I got back home from Dallas on Monday, and I'm still wiped out. I woke up this morning and felt like I'd been hit by a tank. I had all sorts of wonderful plans to do daily updates, but by the time I'd get back to my room I was too tired to post. The wireless service was pretty much non-existent in our team room so I didn't even bother to bring the computer downstairs.
I work with a few different schools, so depending on which team I'm traveling with my responsibilities may be a little different. Last year I attended all three of the spring scholastics with three different teams. I'm not doing that again! It seemed like I spent all last spring holed up in hotels and hanging out in airports. This year I get a break and will not be jumping on a plane to go to Atlanta in two weeks.
For the Dallas trip I'm not the only coach. The main coach is rated around 2400, and can do a lot more with the players then I can, especially since our top player is 1900 and is 11 and 5 against me in tournament play. There's not a whole lot I can tell him in terms of better moves then what he played. Assistant coach doesn't adequately describe my role with this team. I play researcher, cheerleader, therapist, referee, punching bag and interpreter.
The tournament tends to be one gigantic roller coaster ride. One round a player can be on top of the world, and the next round he can feel like he's on a runaway train with no brakes. One of our players whose rated around 1400 beat a 1700 in the first round. On Saturday he lost to a 700. Go figure. However that's the type of thing that happens when you got a bunch of kids from all over the country with different experience gathered in one place to do battle.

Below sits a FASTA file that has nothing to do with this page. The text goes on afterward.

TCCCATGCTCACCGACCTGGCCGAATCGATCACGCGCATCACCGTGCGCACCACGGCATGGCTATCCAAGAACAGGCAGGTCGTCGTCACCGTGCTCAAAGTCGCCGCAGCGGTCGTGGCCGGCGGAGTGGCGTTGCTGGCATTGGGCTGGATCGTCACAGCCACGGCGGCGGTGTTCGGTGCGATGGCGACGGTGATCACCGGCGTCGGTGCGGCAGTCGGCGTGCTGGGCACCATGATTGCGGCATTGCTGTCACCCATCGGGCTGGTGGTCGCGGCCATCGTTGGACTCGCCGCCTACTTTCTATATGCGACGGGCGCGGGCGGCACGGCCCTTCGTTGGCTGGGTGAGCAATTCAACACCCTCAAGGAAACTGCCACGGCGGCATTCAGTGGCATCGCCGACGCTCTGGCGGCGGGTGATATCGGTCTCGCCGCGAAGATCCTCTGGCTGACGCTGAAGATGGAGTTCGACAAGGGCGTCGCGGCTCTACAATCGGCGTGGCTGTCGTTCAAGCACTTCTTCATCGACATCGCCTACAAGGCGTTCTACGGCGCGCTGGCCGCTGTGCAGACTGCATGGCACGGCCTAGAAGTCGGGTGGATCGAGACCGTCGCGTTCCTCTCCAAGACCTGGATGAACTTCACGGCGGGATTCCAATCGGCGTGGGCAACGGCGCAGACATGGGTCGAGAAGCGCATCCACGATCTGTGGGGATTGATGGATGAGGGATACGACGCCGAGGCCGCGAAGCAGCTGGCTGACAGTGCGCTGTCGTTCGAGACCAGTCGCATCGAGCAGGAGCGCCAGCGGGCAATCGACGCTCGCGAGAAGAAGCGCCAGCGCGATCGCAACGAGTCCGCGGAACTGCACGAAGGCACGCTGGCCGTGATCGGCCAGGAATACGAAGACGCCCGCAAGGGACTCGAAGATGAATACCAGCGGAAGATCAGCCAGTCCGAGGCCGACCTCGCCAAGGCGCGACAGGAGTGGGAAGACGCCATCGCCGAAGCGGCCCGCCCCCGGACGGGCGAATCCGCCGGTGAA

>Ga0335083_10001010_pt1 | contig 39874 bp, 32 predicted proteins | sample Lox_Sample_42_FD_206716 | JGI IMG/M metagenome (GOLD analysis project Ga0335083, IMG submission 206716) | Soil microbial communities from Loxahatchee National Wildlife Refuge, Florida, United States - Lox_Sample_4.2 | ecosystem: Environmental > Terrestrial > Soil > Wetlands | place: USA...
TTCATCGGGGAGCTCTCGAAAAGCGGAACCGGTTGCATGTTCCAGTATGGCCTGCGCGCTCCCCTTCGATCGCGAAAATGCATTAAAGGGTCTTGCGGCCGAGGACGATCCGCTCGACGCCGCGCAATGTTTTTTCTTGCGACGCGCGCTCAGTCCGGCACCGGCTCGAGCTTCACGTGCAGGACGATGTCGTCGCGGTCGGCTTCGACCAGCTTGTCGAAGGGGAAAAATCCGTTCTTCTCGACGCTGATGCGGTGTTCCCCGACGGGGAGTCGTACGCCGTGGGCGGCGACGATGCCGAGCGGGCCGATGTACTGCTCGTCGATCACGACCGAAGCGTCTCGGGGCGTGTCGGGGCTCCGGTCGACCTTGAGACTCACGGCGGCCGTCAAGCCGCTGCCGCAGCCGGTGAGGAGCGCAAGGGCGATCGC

As many times as I can tell a kid play the position not the rating, one can not help to expect someone 700 points lower to eventually fold. Everyone at every rating level deals with the psychology of playing somebody way higher or lower. Dana MacKenzie posted an article on his blog called Ratings: Love ‘em, hate ‘em, ruled by ‘em? The last paragraph of the article says it best in terms of what we need to do.
To conclude, let me say that whether you love ratings or hate them, it is best for your development as a chess player to completely put them out of your mind once the game begins. In any given game, it’s just you and your opponent and the chess pieces. The numbers beside your names on the wall chart should not have anything to do with what’s happening on the chess board. Your opponent’s queen does not get extra moves because his rating is higher than yours — unless you allow it to! As soon as you start thinking that he must have some deep plan that you don’t see because he’s better than you, then you are effectively giving his pieces more moves than yours, and then you are going to lose.
The reverse can seem to be true when you're the higher rated player. It's easy to think that just because the lower rated player made a certain move, that it can't possibly be any good. I've been guilty of that more times then I admit. Lately on this blog I've have confessed to that type of thinking. What was that I was saying about 1100 rated kids not being able to play the ending? So when I say to one of the kids "Ignore the rating, and play chess", I'm really saying "Do as I say, not what I do."
As our 1400 was in playing and losing to the 700 his mother was sitting in one of the parents/coaches meetings where the topic of rating discrepancies arose. Many kids come into the nationals with a low USCF rating which is based on very few games. In reality the kids have played many games rated by one of the alternative rating services out there. In Hawaii they use CXR ratings. In Washington state they use Northwest Chess ratings. So a player with a USCF provisional rating of 750 may in reality have an established CXR rating of 1300. Which number reflects the true measure of a player's ability? Should the higher rating be used to rank the player in an event like this?